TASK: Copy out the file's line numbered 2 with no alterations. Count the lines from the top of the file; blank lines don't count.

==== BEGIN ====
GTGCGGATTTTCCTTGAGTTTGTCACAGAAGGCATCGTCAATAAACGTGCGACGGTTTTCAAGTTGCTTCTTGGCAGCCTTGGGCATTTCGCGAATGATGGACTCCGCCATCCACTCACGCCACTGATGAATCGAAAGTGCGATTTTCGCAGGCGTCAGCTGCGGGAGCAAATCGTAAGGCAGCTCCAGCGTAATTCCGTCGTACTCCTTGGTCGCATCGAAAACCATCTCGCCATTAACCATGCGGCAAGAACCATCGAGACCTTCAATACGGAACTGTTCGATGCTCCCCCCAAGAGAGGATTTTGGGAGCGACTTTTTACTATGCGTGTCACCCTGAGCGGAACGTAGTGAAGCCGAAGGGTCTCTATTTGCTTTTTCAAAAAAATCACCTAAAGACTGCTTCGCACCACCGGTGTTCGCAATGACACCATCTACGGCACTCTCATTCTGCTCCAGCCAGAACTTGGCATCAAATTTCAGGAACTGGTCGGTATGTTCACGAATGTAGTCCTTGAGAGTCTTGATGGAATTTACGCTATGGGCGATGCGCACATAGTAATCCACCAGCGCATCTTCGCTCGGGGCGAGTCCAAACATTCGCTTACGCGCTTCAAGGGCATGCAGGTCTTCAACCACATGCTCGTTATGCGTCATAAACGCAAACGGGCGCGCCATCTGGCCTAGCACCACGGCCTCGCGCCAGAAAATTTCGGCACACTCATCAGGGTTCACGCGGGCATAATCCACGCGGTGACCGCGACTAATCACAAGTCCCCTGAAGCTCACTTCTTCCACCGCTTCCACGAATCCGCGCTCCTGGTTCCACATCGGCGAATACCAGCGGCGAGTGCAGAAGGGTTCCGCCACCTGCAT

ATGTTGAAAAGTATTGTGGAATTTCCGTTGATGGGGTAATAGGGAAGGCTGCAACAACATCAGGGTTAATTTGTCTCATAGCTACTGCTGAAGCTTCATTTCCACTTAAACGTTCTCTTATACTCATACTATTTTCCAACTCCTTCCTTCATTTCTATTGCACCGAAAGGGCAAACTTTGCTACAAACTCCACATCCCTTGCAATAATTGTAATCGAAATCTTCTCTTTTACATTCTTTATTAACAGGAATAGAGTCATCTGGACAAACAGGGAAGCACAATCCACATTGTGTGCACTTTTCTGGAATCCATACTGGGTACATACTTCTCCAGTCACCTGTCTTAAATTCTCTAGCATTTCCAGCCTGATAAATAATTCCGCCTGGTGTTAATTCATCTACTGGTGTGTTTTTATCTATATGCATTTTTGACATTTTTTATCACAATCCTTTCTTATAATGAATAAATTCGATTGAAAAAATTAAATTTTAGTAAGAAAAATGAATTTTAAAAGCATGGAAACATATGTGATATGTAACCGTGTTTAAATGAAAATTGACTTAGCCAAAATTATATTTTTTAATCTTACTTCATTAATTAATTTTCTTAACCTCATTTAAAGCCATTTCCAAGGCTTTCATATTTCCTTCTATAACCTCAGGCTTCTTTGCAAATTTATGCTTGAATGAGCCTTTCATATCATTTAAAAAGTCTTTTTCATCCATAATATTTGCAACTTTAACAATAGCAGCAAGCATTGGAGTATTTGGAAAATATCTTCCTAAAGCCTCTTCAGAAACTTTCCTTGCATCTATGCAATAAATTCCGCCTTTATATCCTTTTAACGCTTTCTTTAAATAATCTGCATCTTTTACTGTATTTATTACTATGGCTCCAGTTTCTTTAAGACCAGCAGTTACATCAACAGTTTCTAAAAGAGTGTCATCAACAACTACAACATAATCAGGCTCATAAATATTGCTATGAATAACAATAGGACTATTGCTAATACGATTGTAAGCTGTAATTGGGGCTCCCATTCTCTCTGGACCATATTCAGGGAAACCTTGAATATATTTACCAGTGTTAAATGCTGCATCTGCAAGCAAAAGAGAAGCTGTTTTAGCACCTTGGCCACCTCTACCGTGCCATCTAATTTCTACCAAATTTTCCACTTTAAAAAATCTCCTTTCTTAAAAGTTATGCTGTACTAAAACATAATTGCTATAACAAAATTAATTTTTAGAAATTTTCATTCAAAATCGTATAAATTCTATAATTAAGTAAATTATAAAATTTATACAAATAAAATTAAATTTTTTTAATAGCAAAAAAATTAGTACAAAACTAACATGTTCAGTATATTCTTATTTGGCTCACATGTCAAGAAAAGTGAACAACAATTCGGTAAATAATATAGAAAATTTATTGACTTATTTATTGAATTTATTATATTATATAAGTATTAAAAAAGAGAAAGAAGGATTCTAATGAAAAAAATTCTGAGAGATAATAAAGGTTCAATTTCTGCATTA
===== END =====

ATGTTGAAAAGTATTGTGGAATTTCCGTTGATGGGGTAATAGGGAAGGCTGCAACAACATCAGGGTTAATTTGTCTCATAGCTACTGCTGAAGCTTCATTTCCACTTAAACGTTCTCTTATACTCATACTATTTTCCAACTCCTTCCTTCATTTCTATTGCACCGAAAGGGCAAACTTTGCTACAAACTCCACATCCCTTGCAATAATTGTAATCGAAATCTTCTCTTTTACATTCTTTATTAACAGGAATAGAGTCATCTGGACAAACAGGGAAGCACAATCCACATTGTGTGCACTTTTCTGGAATCCATACTGGGTACATACTTCTCCAGTCACCTGTCTTAAATTCTCTAGCATTTCCAGCCTGATAAATAATTCCGCCTGGTGTTAATTCATCTACTGGTGTGTTTTTATCTATATGCATTTTTGACATTTTTTATCACAATCCTTTCTTATAATGAATAAATTCGATTGAAAAAATTAAATTTTAGTAAGAAAAATGAATTTTAAAAGCATGGAAACATATGTGATATGTAACCGTGTTTAAATGAAAATTGACTTAGCCAAAATTATATTTTTTAATCTTACTTCATTAATTAATTTTCTTAACCTCATTTAAAGCCATTTCCAAGGCTTTCATATTTCCTTCTATAACCTCAGGCTTCTTTGCAAATTTATGCTTGAATGAGCCTTTCATATCATTTAAAAAGTCTTTTTCATCCATAATATTTGCAACTTTAACAATAGCAGCAAGCATTGGAGTATTTGGAAAATATCTTCCTAAAGCCTCTTCAGAAACTTTCCTTGCATCTATGCAATAAATTCCGCCTTTATATCCTTTTAACGCTTTCTTTAAATAATCTGCATCTTTTACTGTATTTATTACTATGGCTCCAGTTTCTTTAAGACCAGCAGTTACATCAACAGTTTCTAAAAGAGTGTCATCAACAACTACAACATAATCAGGCTCATAAATATTGCTATGAATAACAATAGGACTATTGCTAATACGATTGTAAGCTGTAATTGGGGCTCCCATTCTCTCTGGACCATATTCAGGGAAACCTTGAATATATTTACCAGTGTTAAATGCTGCATCTGCAAGCAAAAGAGAAGCTGTTTTAGCACCTTGGCCACCTCTACCGTGCCATCTAATTTCTACCAAATTTTCCACTTTAAAAAATCTCCTTTCTTAAAAGTTATGCTGTACTAAAACATAATTGCTATAACAAAATTAATTTTTAGAAATTTTCATTCAAAATCGTATAAATTCTATAATTAAGTAAATTATAAAATTTATACAAATAAAATTAAATTTTTTTAATAGCAAAAAAATTAGTACAAAACTAACATGTTCAGTATATTCTTATTTGGCTCACATGTCAAGAAAAGTGAACAACAATTCGGTAAATAATATAGAAAATTTATTGACTTATTTATTGAATTTATTATATTATATAAGTATTAAAAAAGAGAAAGAAGGATTCTAATGAAAAAAATTCTGAGAGATAATAAAGGTTCAATTTCTGCATTA